An era of high-tech toys, Part 2

Why we still love the Atari, the first mobile phone, the Walkman and more...

But of course there were gadgets before 1999, and some things retain their charm no matter how obsolete they may be. Here's a selection of some of our favourites.

Atari VCS console

The run up to Christmas has seen Dreamcast mania sweep the country, a it's hard to imagine Christmas without some kind of new uber-gaming machine vying for the top spot on Christmas wish lists. However the multi-billion dollar gaming industry started properly just 23 years ago, with the launch of that symbol of the '70s, the Atari.

First out in 1977, this classic console was designed by the man who gave us the pleasures of Pong. Costing just over £100 it was a chunky machine made of black and brown fake wood plastic.

A cartridge slot for the games themselves sat in the middle, surrounded by four switches: power, game reset, game select and colour/black and white. At the rear of the machine was a switch to change the difficulty levels of games.

The console ran on a 6507 microprocessor with a 4K capacity and came bundled with two joysticks, two paddle controllers for horizontal movement (remember Missile Command?), a television/game switch box, and the game Combat.

Sony Walkman

1999 has seen audio technology come along in leaps and bounds. The major players, including Sony, have finally got around to developing digital music players, the first DVD-Audio player went on sale in Japan, and MiniDisc became a firmly established mainstream format.

There's just one company to thank for the personal music revolution, and that's Sony.

In 1979 Sony launched it very first Walkman, giving birth to a whole new genre of musical devices. Called the Soundabout, the very first model came with two headline jacks and an orange "hotline" button. If two people were plugged into the player pressing the button meant that you could talk into the microphone and the other person could hear you through the earphones. These features were dumped soon after when the company realised that it was the music-on-the-go people were after, not instant messaging.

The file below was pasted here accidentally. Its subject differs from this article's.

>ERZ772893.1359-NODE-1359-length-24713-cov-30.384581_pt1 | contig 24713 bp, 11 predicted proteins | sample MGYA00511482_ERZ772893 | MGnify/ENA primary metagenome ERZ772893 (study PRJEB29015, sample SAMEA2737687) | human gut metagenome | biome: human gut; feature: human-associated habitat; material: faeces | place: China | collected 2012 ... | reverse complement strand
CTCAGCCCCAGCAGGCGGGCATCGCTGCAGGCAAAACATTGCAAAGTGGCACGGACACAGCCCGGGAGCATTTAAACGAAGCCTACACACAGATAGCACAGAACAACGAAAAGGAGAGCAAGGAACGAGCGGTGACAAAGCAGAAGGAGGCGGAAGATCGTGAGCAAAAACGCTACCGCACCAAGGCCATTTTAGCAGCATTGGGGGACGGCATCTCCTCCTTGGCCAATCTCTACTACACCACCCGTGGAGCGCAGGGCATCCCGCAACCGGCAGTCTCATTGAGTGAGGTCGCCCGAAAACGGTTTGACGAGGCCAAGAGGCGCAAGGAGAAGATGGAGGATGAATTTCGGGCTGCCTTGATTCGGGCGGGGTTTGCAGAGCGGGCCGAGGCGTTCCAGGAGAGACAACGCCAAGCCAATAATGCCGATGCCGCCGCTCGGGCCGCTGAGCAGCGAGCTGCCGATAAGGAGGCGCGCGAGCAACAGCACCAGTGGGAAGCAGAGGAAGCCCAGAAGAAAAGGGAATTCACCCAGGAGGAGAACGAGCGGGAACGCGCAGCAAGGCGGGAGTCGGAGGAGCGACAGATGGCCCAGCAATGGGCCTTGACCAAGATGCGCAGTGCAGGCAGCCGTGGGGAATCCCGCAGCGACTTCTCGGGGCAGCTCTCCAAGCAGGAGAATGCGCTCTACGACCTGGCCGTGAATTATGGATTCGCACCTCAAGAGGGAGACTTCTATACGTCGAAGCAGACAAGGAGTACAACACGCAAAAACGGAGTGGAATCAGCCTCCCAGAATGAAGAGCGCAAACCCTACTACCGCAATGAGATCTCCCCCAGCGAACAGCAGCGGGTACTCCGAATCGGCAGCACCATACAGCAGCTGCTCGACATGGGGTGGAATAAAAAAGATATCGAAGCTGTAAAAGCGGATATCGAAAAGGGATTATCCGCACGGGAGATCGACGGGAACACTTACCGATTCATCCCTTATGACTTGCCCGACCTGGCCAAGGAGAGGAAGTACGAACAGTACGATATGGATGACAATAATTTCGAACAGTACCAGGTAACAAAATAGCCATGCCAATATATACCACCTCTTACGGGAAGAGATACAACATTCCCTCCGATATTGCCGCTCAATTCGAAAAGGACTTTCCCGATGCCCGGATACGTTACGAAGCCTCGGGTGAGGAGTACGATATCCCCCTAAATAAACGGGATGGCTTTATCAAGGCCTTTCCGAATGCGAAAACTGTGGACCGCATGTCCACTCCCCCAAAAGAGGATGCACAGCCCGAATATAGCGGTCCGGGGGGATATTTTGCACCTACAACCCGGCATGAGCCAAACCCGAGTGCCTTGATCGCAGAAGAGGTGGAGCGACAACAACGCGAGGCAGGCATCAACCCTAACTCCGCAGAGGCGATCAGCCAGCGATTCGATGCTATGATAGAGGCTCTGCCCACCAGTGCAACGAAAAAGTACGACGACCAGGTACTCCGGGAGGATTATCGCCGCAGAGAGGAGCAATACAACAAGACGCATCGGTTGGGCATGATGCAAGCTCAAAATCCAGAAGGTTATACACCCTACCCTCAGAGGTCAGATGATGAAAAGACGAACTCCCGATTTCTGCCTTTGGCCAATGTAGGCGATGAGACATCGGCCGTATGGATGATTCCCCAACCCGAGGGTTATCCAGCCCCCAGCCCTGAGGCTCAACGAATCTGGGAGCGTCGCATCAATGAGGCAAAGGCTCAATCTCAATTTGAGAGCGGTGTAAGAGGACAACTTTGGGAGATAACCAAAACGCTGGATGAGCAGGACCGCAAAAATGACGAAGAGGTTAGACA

In two months the Soundabout sold ten times Sony's original forecast of 5,000 units per month. It weighed 14 ounces and, according to the original press release, was perfect for use "while roller discoing".

Sony video recorder

This Christmas is when DVD is set to really take off in the UK. Or at least that's what the experts have been saying all year. However it will be at least another four or five years before it overtakes VHS, and still longer before it finally kills it off.

The idea of taking the cinema to the home, which with today's home cinema systems is a reality, began 35 years ago with the launch of Sony's CV-2000 Video Tape Recorder.

Although Ampex had launched a colour video recorder seven years earlier, Sony's was the first model aimed at the consumer market -- CV stood for "consumer video". Sony's machine weighed 70lb and came with a built-in monitor that popped up for viewing the flickering colour picture. It even had a timer recording feature built in. No information on whether anyone could actually work out how to set it though.

Ericsson mobile phone

Predictions are flying thick and fast that within a few years more people will be accessing the Internet through a mobile phone than via a PC. The number of people who own a mobile are on the way to overtaking the number of those who don't. Today's phones are tiny, stylish and work all over the world. Well, most of it anyway.

Phones are also becoming extremely smart, with some predicting that smartphone devices will replace PDAs altogether. The first stage of this revolution is with us already, with the launch of Orange's WAP phone and services. Going into the new millennium, we can look forward to mobile data transfer rates, in the run up to 3G, that will put today's PC modems to shame.

So spare a thought for the owners of the world's first, slightly less than convenient, "mobile" phones. Ericsson came up with these monster sized devices in the mid-1950s when a doctor-on-call and a bank-on-wheels became the first owners of phone-equipped cars.

The complex apparatus consisted of a receiver, transmitter and logic unit mounted in the boot of the car, with the dial and handset fixed to a board hanging over the back of the front seat. The phone was powered by the car's battery, meaning that a couple of calls could leave you stranded in the middle of nowhere.

Part 1: Top gadgets of 1999

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